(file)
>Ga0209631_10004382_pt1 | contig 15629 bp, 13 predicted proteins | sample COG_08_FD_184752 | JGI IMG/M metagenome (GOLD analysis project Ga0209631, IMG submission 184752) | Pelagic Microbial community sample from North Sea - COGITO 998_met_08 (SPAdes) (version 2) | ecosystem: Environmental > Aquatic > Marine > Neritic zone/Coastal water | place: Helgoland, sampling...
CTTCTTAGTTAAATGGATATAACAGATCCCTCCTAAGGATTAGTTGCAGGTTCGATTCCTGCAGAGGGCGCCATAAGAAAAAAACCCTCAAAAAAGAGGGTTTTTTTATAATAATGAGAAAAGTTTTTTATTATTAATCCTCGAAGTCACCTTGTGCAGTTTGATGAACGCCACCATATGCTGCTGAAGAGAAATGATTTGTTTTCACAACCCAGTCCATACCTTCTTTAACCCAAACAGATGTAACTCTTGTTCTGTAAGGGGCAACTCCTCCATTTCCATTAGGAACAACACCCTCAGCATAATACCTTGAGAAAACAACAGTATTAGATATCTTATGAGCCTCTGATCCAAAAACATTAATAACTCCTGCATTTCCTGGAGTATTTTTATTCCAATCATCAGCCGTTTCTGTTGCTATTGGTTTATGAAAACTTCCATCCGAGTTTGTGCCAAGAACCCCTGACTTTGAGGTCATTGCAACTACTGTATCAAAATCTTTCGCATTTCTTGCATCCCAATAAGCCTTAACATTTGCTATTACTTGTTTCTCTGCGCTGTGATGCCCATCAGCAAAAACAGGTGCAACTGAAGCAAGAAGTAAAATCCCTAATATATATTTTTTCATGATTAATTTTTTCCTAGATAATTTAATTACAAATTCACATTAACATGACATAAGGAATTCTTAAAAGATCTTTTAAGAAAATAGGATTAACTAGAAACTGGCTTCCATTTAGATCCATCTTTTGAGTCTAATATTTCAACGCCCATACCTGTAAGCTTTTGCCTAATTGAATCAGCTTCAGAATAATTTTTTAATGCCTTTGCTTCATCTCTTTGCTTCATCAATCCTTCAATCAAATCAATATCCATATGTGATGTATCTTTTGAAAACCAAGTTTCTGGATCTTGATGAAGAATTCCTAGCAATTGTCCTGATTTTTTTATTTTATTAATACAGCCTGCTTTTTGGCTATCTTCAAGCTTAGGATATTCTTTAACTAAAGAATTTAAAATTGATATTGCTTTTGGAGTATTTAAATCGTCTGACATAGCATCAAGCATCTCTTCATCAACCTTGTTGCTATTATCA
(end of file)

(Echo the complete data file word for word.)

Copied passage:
>Ga0209631_10004382_pt1 | contig 15629 bp, 13 predicted proteins | sample COG_08_FD_184752 | JGI IMG/M metagenome (GOLD analysis project Ga0209631, IMG submission 184752) | Pelagic Microbial community sample from North Sea - COGITO 998_met_08 (SPAdes) (version 2) | ecosystem: Environmental > Aquatic > Marine > Neritic zone/Coastal water | place: Helgoland, sampling...
CTTCTTAGTTAAATGGATATAACAGATCCCTCCTAAGGATTAGTTGCAGGTTCGATTCCTGCAGAGGGCGCCATAAGAAAAAAACCCTCAAAAAAGAGGGTTTTTTTATAATAATGAGAAAAGTTTTTTATTATTAATCCTCGAAGTCACCTTGTGCAGTTTGATGAACGCCACCATATGCTGCTGAAGAGAAATGATTTGTTTTCACAACCCAGTCCATACCTTCTTTAACCCAAACAGATGTAACTCTTGTTCTGTAAGGGGCAACTCCTCCATTTCCATTAGGAACAACACCCTCAGCATAATACCTTGAGAAAACAACAGTATTAGATATCTTATGAGCCTCTGATCCAAAAACATTAATAACTCCTGCATTTCCTGGAGTATTTTTATTCCAATCATCAGCCGTTTCTGTTGCTATTGGTTTATGAAAACTTCCATCCGAGTTTGTGCCAAGAACCCCTGACTTTGAGGTCATTGCAACTACTGTATCAAAATCTTTCGCATTTCTTGCATCCCAATAAGCCTTAACATTTGCTATTACTTGTTTCTCTGCGCTGTGATGCCCATCAGCAAAAACAGGTGCAACTGAAGCAAGAAGTAAAATCCCTAATATATATTTTTTCATGATTAATTTTTTCCTAGATAATTTAATTACAAATTCACATTAACATGACATAAGGAATTCTTAAAAGATCTTTTAAGAAAATAGGATTAACTAGAAACTGGCTTCCATTTAGATCCATCTTTTGAGTCTAATATTTCAACGCCCATACCTGTAAGCTTTTGCCTAATTGAATCAGCTTCAGAATAATTTTTTAATGCCTTTGCTTCATCTCTTTGCTTCATCAATCCTTCAATCAAATCAATATCCATATGTGATGTATCTTTTGAAAACCAAGTTTCTGGATCTTGATGAAGAATTCCTAGCAATTGTCCTGATTTTTTTATTTTATTAATACAGCCTGCTTTTTGGCTATCTTCAAGCTTAGGATATTCTTTAACTAAAGAATTTAAAATTGATATTGCTTTTGGAGTATTTAAATCGTCTGACATAGCATCAAGCATCTCTTCATCAACCTTGTTGCTATTATCA